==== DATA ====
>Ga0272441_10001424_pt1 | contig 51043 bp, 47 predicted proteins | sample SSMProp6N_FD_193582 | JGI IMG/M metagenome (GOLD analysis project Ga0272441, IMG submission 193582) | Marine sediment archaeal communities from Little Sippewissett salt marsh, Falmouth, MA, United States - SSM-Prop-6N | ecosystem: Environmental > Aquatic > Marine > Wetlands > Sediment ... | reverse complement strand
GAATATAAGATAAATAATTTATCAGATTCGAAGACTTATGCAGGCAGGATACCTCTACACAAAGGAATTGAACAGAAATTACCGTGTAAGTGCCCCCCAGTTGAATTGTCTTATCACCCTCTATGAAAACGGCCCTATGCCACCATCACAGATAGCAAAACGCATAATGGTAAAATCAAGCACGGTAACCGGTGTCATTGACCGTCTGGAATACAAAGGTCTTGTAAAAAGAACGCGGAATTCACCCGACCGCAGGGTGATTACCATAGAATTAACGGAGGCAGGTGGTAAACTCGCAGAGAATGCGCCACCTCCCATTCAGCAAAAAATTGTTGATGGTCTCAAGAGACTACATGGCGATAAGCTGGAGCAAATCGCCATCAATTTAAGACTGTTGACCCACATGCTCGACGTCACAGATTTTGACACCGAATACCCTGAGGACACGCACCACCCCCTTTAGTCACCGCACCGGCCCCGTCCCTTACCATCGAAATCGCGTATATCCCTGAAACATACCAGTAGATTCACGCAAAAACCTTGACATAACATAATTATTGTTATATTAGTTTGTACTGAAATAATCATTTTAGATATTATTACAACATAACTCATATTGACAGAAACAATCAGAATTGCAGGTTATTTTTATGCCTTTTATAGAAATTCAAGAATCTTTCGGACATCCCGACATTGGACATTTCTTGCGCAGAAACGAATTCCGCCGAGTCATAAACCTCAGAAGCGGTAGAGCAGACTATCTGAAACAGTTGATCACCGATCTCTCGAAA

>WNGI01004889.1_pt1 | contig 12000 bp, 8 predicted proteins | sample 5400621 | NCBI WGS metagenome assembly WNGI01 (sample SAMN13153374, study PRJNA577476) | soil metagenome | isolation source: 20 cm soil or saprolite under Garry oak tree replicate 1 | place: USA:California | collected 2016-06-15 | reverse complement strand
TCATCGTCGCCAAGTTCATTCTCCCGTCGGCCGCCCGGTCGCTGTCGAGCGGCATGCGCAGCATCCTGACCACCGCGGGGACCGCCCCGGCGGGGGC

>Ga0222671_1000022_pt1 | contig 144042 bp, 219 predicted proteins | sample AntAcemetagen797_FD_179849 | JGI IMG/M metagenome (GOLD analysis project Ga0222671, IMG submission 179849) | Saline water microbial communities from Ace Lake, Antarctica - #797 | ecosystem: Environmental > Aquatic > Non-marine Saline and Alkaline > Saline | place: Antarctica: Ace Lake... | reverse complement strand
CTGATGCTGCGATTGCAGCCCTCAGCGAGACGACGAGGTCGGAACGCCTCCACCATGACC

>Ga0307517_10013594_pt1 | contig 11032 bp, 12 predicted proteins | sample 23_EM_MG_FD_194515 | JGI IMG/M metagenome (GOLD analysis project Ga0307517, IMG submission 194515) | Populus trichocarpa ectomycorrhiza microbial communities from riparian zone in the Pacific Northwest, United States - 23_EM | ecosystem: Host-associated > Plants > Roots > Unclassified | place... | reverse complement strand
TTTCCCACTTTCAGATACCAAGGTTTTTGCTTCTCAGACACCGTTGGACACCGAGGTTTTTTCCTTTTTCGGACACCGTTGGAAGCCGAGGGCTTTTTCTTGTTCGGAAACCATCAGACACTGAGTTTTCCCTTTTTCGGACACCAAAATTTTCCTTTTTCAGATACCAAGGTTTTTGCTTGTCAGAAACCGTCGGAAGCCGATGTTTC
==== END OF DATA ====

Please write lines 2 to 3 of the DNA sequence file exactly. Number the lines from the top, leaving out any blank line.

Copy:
GAATATAAGATAAATAATTTATCAGATTCGAAGACTTATGCAGGCAGGATACCTCTACACAAAGGAATTGAACAGAAATTACCGTGTAAGTGCCCCCCAGTTGAATTGTCTTATCACCCTCTATGAAAACGGCCCTATGCCACCATCACAGATAGCAAAACGCATAATGGTAAAATCAAGCACGGTAACCGGTGTCATTGACCGTCTGGAATACAAAGGTCTTGTAAAAAGAACGCGGAATTCACCCGACCGCAGGGTGATTACCATAGAATTAACGGAGGCAGGTGGTAAACTCGCAGAGAATGCGCCACCTCCCATTCAGCAAAAAATTGTTGATGGTCTCAAGAGACTACATGGCGATAAGCTGGAGCAAATCGCCATCAATTTAAGACTGTTGACCCACATGCTCGACGTCACAGATTTTGACACCGAATACCCTGAGGACACGCACCACCCCCTTTAGTCACCGCACCGGCCCCGTCCCTTACCATCGAAATCGCGTATATCCCTGAAACATACCAGTAGATTCACGCAAAAACCTTGACATAACATAATTATTGTTATATTAGTTTGTACTGAAATAATCATTTTAGATATTATTACAACATAACTCATATTGACAGAAACAATCAGAATTGCAGGTTATTTTTATGCCTTTTATAGAAATTCAAGAATCTTTCGGACATCCCGACATTGGACATTTCTTGCGCAGAAACGAATTCCGCCGAGTCATAAACCTCAGAAGCGGTAGAGCAGACTATCTGAAACAGTTGATCACCGATCTCTCGAAA

>WNGI01004889.1_pt1 | contig 12000 bp, 8 predicted proteins | sample 5400621 | NCBI WGS metagenome assembly WNGI01 (sample SAMN13153374, study PRJNA577476) | soil metagenome | isolation source: 20 cm soil or saprolite under Garry oak tree replicate 1 | place: USA:California | collected 2016-06-15 | reverse complement strand